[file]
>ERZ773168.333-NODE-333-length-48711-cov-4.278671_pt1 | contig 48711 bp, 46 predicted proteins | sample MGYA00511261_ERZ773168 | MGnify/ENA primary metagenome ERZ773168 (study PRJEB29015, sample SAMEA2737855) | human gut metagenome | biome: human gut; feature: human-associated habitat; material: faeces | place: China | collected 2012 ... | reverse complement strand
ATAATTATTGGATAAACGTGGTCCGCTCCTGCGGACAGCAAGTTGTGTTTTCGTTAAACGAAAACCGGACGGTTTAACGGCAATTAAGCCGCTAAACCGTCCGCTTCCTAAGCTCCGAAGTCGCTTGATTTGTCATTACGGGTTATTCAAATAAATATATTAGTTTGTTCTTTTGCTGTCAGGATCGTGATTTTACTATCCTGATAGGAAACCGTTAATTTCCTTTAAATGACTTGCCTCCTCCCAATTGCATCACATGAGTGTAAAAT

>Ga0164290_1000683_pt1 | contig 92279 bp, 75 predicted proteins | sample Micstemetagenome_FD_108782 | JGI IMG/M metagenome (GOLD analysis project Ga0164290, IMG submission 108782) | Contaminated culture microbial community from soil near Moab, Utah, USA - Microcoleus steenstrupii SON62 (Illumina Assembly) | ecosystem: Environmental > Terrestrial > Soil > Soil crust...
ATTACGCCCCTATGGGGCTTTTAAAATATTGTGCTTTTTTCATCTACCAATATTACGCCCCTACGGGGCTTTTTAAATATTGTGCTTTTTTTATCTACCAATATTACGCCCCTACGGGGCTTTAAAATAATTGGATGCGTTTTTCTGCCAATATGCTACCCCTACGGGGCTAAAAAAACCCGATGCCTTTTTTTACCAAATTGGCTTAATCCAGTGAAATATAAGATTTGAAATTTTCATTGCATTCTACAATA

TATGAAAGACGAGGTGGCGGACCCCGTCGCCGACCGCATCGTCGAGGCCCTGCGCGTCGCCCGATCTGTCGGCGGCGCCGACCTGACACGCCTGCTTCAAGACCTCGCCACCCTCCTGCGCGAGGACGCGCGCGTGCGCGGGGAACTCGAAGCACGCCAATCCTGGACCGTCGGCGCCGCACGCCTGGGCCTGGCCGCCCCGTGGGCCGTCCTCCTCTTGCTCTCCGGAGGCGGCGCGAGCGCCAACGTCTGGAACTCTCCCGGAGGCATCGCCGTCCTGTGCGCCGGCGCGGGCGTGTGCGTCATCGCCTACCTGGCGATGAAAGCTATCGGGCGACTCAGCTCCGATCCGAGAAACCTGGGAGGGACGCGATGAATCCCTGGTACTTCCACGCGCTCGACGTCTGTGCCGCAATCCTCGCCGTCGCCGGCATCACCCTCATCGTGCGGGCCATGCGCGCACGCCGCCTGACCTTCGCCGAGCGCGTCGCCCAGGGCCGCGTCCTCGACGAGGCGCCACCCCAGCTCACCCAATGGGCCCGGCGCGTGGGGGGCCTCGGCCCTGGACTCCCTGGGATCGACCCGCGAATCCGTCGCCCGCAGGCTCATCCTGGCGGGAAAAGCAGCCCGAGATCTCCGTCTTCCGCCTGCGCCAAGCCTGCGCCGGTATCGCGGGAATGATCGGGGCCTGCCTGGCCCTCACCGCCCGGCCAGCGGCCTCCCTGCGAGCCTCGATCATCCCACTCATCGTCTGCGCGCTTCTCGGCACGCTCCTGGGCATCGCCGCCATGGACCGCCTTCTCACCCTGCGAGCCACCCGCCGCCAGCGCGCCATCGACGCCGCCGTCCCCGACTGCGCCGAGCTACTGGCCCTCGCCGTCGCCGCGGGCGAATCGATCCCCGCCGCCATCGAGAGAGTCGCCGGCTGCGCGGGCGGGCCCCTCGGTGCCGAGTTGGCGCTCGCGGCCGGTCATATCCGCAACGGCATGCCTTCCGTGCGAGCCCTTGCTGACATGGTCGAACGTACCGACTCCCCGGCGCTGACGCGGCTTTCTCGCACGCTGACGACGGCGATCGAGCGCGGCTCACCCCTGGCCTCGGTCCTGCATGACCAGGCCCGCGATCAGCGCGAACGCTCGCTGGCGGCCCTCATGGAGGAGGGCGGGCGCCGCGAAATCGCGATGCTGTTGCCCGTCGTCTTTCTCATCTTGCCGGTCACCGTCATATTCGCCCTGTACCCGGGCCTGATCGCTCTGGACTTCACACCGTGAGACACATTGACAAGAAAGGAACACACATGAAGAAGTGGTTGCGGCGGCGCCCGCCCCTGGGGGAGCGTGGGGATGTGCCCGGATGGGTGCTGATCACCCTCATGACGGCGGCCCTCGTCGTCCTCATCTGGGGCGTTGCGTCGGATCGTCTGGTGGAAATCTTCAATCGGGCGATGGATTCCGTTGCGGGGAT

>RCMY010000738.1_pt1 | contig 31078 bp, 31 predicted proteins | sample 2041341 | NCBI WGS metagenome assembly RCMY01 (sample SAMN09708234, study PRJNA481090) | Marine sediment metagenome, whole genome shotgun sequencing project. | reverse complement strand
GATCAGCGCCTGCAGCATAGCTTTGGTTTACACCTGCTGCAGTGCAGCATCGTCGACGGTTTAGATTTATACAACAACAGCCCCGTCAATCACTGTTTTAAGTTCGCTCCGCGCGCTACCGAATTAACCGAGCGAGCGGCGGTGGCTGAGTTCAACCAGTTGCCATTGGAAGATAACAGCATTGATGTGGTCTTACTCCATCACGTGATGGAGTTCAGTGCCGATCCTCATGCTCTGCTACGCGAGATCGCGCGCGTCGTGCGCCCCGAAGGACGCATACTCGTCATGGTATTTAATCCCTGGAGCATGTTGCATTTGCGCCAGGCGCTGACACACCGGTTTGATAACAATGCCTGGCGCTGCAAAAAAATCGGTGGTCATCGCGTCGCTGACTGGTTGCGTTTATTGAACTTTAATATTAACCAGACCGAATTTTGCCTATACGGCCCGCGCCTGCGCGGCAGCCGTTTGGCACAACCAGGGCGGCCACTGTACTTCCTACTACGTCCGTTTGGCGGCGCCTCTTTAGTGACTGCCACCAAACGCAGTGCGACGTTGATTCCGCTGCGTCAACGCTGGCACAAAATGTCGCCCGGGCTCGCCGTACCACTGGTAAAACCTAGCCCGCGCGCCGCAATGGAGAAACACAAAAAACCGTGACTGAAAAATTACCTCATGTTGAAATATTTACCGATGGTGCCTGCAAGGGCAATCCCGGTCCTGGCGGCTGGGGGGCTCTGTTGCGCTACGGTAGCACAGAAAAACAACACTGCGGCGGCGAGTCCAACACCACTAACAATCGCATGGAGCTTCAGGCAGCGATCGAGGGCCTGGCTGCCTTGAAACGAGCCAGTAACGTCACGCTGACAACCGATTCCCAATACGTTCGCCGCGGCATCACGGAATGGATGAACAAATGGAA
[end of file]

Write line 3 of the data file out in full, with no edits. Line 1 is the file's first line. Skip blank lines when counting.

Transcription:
>Ga0164290_1000683_pt1 | contig 92279 bp, 75 predicted proteins | sample Micstemetagenome_FD_108782 | JGI IMG/M metagenome (GOLD analysis project Ga0164290, IMG submission 108782) | Contaminated culture microbial community from soil near Moab, Utah, USA - Microcoleus steenstrupii SON62 (Illumina Assembly) | ecosystem: Environmental > Terrestrial > Soil > Soil crust...